Acting on his conviction that societal transformation for climate mitigation is crucial, Dr. Ramanathan founded Project Surya, which initiated an innovative financing mechanism in India and Nigeria that enables the very poor to switch from highly polluting cookstoves to clean cooking through direct usage-based climate credits for black carbon and carbon dioxide. The aim of the project, according to its mission statement, is “to mitigate the regional impacts of global warming by immediately and demonstrably reducing atmospheric concentrations of black carbon, methane, and ozone.” Reducing these air pollutants is expected to immediately improve public health, agricultural productivity and economic development for the rural populations in developing nations. Partnering with his daughter, Dr. Nithya Ramanathan, President and Co-founder of NexLeaf Analytics, a wireless sensor NGO, and Hafeez Rehman of TERI (India), Project Surya is linking the village women using improved stoves to the carbon credit market directly.
Dr. Ramanathan has published widely in scientific journals and has led three major studies to develop comprehensive solutions to the climate change problem. Toward this end he is working with the Vatican to form an alliance between science, policy and religion to have a transformational impact on society to take actions that protect both people and nature.
He is an elected member of numerous prestigious societies including the U.S. National Academy of Sciences, the American Philosophical Society, the Pontifical Academy of Sciences by Pope John Paul II and the Royal Swedish Academy of Sciences. He currently serves on Pope Francis’ Council for the Pontifical Academy of Sciences and was co-organizer of “Sustainable Humanity, Sustainable Nature,” a 2014 Vatican meeting of social and natural scientists, philosophers and policy makers. Dr. Ramanathan was named the Champion of the Earth by the United Nations in 2013. In addition, he has received numerous honors and awards, including the Tyler Prize for Environmental Achievement, which is the top environmental prize awarded in the United States; the Volvo Environment Prize; and the American Meteorological Society’s Carl-Gustav Rossby Prize.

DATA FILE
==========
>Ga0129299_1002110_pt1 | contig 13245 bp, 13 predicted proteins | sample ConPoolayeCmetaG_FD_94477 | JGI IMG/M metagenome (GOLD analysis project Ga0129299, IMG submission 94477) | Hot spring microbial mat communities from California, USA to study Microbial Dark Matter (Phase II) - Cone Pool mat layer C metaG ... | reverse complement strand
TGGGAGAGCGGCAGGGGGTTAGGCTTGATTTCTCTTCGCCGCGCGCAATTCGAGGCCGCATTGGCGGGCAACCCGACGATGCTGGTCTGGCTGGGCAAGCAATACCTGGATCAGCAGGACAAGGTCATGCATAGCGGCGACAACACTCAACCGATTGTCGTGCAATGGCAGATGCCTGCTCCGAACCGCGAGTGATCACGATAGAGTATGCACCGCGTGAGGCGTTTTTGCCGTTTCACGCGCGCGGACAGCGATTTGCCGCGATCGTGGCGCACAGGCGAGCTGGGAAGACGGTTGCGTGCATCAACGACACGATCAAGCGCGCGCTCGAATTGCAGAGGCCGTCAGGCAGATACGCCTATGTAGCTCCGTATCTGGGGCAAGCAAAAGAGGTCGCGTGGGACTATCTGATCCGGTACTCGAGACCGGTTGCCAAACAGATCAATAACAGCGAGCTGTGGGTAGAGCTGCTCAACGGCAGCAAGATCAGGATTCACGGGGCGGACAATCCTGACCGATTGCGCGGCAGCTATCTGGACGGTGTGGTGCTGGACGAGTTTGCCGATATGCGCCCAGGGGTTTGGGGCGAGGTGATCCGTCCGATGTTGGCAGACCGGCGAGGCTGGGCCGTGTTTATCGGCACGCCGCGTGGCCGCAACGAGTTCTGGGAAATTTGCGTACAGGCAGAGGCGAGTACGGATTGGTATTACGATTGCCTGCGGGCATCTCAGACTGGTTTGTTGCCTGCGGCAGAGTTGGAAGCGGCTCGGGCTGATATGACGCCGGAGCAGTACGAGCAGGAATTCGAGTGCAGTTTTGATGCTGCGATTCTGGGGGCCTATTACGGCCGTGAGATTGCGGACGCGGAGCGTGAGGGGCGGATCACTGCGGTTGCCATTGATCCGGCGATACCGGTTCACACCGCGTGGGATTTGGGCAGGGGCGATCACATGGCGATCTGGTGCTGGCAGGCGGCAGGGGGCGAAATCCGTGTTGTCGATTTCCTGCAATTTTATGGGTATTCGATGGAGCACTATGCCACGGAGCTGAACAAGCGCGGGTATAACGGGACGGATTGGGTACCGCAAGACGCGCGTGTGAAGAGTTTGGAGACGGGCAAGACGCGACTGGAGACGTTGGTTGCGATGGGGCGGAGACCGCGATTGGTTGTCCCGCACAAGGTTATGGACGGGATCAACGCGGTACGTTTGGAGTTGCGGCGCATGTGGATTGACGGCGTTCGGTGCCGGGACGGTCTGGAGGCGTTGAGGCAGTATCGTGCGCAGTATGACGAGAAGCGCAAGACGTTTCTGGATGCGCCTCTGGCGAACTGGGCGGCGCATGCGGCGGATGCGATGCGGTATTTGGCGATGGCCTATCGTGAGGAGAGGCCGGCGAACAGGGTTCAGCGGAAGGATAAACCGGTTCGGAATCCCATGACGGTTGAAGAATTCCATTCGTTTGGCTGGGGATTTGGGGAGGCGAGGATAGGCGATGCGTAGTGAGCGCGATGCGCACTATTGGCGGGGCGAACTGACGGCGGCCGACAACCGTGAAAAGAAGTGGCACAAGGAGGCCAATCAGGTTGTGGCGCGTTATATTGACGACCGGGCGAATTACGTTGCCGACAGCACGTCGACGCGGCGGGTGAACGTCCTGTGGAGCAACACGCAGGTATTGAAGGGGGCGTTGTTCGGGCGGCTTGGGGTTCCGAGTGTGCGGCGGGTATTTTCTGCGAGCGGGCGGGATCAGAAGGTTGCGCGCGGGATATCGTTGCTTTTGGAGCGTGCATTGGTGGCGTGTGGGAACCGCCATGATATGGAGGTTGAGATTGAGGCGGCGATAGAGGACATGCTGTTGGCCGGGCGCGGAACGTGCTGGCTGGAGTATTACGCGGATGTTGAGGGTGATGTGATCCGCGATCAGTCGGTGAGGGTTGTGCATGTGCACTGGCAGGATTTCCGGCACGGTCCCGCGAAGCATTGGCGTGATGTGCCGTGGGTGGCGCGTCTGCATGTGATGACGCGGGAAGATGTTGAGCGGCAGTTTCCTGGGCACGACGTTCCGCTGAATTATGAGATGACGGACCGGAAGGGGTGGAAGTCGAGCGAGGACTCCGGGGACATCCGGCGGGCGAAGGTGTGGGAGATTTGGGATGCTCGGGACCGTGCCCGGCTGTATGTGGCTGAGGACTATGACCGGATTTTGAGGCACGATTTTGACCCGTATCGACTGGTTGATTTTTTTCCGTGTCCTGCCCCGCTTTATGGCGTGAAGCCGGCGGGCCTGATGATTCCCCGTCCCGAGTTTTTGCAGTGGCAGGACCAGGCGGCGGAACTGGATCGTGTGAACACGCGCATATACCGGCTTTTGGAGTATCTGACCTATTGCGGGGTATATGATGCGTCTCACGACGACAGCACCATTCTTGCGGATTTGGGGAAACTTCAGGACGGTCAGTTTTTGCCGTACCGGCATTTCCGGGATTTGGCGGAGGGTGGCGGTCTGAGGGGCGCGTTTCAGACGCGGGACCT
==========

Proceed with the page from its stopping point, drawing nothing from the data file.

Dr. Ramanathan earned a B.E. degree from Annamalai University, India (Eng.); an MSc. degree from the Indian Institute of Science, India (Engineering Science); and a PhD from State University of New York at Stony Brook (Planetary Atmospheres).
First awarded in 1929, Villanova’s Mendel Medal honors 19th century Augustinian friar and scientist Gregor Johann Mendel, Abbot of the Augustinian Monastery, Brünn, Austria (now Brno, the Czech Republic), best known as “the father of modern genetics,” for his discovery of the celebrated laws of heredity that bear his name. As an institution founded by the Augustinian Order, Villanova University plays a key role in sustaining Mendel’s legacy. Past recipients of the Mendel Medal have included Nobel Laureates, outstanding medical researchers, pioneers in physics, astrophysics and chemistry, and noted scientist-theologians. Click here for more information on the Mendel Medal, its history and 90th anniversary commemoration.
The Mendel Medal Lecture will take place at 2 p.m. on November 16, 2018, in the Villanova Room at the University’s Connelly Center. Dr. Ramanathan’s Mendel Medal Lecture is titled: “Climate Change: Scientific Basis and Solutions to Bend the Curve.” The event is free and open to the public. Parking will be available on campus at the I-1 Ithan Avenue Parking Garage.
About Villanova University: Since 1842, Villanova University’s Augustinian Catholic intellectual tradition has been the cornerstone of an academic community in which students learn to think critically, act compassionately and succeed while serving others. There are more than 10,000 undergraduate, graduate and law students in the University's six colleges—the College of Liberal Arts and Sciences, the Villanova School of Business, the College of Engineering, the M. Louise Fitzpatrick College of Nursing, the College of Professional Studies and the Villanova University Charles Widger School of Law. Ranked among the nation’s top universities, Villanova supports its students’ intellectual growth and prepares them to become ethical leaders who create positive change everywhere life takes them. For more, visit www.villanova.edu.